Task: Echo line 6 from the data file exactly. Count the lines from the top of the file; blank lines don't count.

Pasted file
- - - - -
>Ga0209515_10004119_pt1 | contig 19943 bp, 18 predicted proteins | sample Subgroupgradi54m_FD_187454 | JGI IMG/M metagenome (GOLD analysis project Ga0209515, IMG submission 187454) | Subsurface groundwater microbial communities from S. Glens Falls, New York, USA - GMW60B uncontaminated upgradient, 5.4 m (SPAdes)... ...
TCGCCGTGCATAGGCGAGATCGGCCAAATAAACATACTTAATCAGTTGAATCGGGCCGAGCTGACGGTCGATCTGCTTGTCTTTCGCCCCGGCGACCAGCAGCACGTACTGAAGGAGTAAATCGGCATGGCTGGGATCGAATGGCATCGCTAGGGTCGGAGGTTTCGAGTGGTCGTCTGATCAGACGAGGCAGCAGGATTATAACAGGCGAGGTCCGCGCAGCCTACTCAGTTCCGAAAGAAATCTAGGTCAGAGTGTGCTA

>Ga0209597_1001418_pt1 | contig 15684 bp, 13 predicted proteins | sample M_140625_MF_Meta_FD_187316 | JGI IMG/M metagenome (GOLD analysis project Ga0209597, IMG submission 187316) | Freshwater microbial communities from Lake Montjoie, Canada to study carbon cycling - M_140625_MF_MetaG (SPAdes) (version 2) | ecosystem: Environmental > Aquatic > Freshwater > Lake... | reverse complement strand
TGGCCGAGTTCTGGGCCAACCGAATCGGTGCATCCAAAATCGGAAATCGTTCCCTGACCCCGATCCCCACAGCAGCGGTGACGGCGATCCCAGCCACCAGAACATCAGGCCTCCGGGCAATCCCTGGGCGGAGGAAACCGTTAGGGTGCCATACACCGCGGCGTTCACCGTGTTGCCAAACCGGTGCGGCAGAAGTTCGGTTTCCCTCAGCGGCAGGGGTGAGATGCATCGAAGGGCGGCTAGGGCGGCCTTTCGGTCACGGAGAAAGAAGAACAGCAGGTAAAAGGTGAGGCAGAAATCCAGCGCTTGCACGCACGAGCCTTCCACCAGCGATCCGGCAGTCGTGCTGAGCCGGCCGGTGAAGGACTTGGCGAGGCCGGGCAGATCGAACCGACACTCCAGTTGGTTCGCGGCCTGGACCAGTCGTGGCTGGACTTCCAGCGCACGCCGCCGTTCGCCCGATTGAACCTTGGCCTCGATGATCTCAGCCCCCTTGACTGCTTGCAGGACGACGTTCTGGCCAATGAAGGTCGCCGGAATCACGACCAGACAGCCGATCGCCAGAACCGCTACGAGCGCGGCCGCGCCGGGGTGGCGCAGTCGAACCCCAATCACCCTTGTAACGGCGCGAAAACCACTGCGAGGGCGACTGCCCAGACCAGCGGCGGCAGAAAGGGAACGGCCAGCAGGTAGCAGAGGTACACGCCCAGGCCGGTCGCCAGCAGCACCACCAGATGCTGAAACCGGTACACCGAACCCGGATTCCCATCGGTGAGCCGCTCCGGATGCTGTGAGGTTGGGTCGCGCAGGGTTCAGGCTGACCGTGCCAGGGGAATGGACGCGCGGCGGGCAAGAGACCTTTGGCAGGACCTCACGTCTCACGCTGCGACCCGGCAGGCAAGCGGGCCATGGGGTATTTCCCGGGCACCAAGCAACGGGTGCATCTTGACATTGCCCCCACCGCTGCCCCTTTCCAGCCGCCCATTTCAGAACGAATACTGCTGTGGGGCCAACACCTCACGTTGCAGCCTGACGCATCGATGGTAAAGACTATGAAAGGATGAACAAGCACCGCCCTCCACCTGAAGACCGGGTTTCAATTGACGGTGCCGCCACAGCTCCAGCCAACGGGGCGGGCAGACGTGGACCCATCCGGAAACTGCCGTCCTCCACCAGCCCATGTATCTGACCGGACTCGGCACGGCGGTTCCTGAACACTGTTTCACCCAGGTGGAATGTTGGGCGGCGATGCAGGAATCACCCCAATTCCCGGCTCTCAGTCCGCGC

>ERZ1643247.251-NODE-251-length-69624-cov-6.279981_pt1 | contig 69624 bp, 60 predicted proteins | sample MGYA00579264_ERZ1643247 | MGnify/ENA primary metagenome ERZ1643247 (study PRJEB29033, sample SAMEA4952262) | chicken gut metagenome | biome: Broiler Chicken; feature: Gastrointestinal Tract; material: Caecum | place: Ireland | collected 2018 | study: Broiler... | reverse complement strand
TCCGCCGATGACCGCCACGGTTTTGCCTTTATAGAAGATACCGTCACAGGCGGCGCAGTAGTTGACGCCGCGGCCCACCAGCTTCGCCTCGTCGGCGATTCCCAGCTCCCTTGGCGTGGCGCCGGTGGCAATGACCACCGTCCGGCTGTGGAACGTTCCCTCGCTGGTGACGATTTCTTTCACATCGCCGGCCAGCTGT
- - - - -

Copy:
TCCGCCGATGACCGCCACGGTTTTGCCTTTATAGAAGATACCGTCACAGGCGGCGCAGTAGTTGACGCCGCGGCCCACCAGCTTCGCCTCGTCGGCGATTCCCAGCTCCCTTGGCGTGGCGCCGGTGGCAATGACCACCGTCCGGCTGTGGAACGTTCCCTCGCTGGTGACGATTTCTTTCACATCGCCGGCCAGCTGT